Wild Trout in Northern Patagonia
We run trips throughout Northern Patagonia which include the towns of Alumine, Junin, San Martin and our base, Bariloche. Mel Krieger considers this area the heart of Argentina Fly Fishing. This region contains everything for the international angler including diverse trout waters, a range of lodging accommodations and activities for the non-angler. To the west lie dense temperate rainforests, with secluded lakes and emerald rivers. Off to the east, the dry Patagonia Steppe is refreshed by large, clear rivers occupied by trophy trout and few anglers. Our trips here offer all of this plus exclusive access to private waters, total trip customization and our professional, licensed and insured Argentina fishing guides.
San Martin & Junin de los Andes
San Martin is located in the Lanin National Park 125 miles north of Bariloche. It is nestled on Lake Lácar and surrounded by the high mountains of Patagonia’s Lake District. It is considered the tourism capital of the Neuquen province with it’s picturesque views, numerous outdoor activities and sophisticated Swiss Alpine architecture. This charming mountain town of less than 20,000 has undergone substantial yet controlled and tasteful growth in the last 10 years.
In the northern part of the province of Neuquen, the Alumine River flows out of the Alumine Lake for 100 miles until it joins with the Chimehuin River. Together these two rivers form the famous Collon Cura River. The ratio of rainbows to browns is about 1:1 with average size being about 17 inches. Trout up to 9 pounds are also caught every year. The river cuts through the dry Patagonia steppe with rocky and willow lined shores. Our longer floats of 5-6 nights are done on the Alumine.
Collon Cura River
The Collon Cura is actually an extension of the Alumine River and runs along route 40 south of Junin de los Andes and north of Bariloche. The river is famous for its hard fighting rainbows and browns which average 2.5 lbs. and reach up to 15 pounds. Fish hold under branches and along the banks of this slow, deep river. Streamers tend to be only slightly more effective then large dries or nymph. Wild boar, condors and deer are common sights in the early and late hours. Coming across puma dens or tracks is also common. Perhaps its finest tributary is the Quemquemtreu stream which flows though the Quemquemtreu Ranch. This river offers exceptional dry fly fishing in the early season.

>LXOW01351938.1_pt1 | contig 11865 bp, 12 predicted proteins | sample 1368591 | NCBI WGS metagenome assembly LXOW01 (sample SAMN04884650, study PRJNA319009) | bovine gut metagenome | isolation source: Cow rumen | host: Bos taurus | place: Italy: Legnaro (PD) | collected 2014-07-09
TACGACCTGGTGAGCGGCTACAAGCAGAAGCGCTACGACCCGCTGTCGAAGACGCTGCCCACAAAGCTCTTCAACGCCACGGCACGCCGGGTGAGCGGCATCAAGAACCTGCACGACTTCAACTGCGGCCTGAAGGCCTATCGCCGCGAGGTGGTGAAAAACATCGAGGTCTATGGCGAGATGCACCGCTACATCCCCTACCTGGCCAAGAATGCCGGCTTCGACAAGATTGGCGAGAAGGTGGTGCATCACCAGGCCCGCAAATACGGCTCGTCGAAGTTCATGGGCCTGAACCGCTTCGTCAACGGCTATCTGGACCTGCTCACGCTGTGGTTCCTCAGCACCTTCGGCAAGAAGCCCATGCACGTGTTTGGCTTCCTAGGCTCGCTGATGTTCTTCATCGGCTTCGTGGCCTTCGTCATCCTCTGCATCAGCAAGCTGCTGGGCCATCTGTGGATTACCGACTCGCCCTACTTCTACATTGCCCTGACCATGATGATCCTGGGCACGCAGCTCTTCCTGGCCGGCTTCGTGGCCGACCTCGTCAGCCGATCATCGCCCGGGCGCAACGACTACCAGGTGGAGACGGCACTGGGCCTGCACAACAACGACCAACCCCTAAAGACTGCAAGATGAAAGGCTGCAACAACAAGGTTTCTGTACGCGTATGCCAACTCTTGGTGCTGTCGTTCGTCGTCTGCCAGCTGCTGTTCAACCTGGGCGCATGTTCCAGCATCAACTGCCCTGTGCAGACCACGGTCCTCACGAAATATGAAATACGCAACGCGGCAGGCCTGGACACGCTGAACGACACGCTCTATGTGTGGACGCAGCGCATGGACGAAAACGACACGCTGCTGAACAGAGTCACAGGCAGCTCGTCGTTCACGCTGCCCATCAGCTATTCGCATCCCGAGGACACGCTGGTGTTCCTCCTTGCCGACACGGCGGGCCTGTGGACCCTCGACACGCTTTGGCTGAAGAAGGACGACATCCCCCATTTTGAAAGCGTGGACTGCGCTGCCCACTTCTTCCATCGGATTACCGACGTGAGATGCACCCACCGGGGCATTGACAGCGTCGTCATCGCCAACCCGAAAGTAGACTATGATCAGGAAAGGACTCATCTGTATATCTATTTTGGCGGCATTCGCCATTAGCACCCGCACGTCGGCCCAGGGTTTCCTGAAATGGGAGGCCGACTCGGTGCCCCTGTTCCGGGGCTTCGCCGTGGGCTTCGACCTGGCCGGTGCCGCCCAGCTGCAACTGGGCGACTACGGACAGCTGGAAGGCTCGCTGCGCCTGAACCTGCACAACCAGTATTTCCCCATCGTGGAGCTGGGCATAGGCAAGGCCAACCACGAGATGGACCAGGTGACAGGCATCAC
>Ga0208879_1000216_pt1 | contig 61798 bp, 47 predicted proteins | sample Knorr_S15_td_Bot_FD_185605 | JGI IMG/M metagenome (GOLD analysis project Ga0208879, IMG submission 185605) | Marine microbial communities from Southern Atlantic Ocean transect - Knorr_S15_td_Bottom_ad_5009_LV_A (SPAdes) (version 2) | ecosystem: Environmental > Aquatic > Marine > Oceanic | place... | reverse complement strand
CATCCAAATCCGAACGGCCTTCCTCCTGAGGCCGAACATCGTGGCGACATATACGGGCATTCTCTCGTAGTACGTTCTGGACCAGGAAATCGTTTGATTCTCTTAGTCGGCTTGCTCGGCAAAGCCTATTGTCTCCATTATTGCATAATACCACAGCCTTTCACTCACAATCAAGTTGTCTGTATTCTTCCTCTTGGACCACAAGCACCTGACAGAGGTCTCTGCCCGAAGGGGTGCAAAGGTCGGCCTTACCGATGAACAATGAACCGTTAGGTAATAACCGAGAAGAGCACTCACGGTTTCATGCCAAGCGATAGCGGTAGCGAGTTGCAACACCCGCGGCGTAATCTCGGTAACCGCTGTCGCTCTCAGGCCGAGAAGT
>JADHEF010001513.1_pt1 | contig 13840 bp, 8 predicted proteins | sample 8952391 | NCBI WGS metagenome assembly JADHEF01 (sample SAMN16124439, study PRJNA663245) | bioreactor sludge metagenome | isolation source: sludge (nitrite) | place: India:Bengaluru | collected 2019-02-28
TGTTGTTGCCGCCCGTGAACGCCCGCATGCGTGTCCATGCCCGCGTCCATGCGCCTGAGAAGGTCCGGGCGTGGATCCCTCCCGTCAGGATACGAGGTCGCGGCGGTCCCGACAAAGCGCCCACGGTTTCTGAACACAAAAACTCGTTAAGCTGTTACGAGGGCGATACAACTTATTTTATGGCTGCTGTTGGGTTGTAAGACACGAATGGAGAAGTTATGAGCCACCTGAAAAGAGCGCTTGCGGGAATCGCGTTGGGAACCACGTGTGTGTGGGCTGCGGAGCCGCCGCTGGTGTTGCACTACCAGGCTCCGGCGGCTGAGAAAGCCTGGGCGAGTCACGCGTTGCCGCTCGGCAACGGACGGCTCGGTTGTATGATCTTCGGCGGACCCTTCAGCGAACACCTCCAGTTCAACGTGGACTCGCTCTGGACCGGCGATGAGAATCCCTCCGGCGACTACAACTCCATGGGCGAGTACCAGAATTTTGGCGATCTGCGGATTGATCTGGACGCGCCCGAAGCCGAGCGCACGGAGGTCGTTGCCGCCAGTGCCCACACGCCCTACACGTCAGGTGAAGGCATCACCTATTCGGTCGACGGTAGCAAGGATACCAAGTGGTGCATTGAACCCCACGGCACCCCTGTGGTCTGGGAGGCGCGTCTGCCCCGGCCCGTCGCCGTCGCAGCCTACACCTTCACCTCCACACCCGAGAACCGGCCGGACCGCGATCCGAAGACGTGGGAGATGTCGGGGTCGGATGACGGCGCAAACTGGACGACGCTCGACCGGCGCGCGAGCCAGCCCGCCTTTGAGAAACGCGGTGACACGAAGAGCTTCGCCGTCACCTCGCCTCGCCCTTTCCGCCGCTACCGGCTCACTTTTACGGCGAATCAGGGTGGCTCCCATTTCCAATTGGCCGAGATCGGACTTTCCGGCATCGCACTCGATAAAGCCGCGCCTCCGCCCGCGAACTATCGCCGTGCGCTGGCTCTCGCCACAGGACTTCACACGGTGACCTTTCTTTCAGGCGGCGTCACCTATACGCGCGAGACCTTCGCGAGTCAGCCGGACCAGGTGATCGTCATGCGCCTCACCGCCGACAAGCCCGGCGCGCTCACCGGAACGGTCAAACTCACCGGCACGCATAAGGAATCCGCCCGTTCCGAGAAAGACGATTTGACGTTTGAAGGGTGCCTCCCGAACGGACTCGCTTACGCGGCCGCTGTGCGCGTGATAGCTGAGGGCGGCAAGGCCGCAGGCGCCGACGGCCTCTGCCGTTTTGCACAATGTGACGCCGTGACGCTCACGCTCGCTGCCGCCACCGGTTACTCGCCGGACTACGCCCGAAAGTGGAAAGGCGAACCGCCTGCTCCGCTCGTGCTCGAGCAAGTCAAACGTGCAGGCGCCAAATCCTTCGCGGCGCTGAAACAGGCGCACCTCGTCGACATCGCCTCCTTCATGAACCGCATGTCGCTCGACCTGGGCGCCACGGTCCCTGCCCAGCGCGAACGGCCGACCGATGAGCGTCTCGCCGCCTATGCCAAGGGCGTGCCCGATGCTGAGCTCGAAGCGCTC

The Malleo River
This river is mainly accessed by guests of the San Huberto Lodge. In the upper reaches of the river the waters are slow and meandering providing a challenging and equally rewarding experience. This section is well loved by spring creek enthusiasts. The middle canyon section has faster current with more difficult wading and accessibility, however, it is a favorite for those who like to venture on the road less traveled and reap the benefits. The lower portions of the Malleo offer great fishing in pools, riffles and along willow lined banks.
Although the Malleo is fished all season long, the higher water levels in the spring months provide an opportunity for great rainbow fishing on the tributary, Huaca Mamuil. In the summer months the hatches are prevalent making dry fly action unsurpassed anywhere in Patagonia.
The Chimehuin River
The "Chime" is one of the many famed rivers in Argentina. In fact, this is considered the first river that gave northern Patagonia its renowned trout fishing reputation. Years before Joe Brooks’s arrival, legendary Argentine angler Bebe was pulling huge trout from the river. It has produced the largest landlocked brown trout in all of Patagonia, and still today anglers gather at the boca of the Huechulafquen Lake looking to hook into one of its prized browns that migrate from the lake to the river during the fall spawning run.
From its source, the Chimehuin runs 53 kilometers through several miles of private estancias, public lands and the town of Junin de los Andes. One of the Chimehuins finest tributaries is the Quilquihue River. Both the Chimehuin and the Quilquihue are known for their great dry fishing. Nymphs and streamers are also popular to coax the large brown trout out from under submerged rocks or the willow lined bank.
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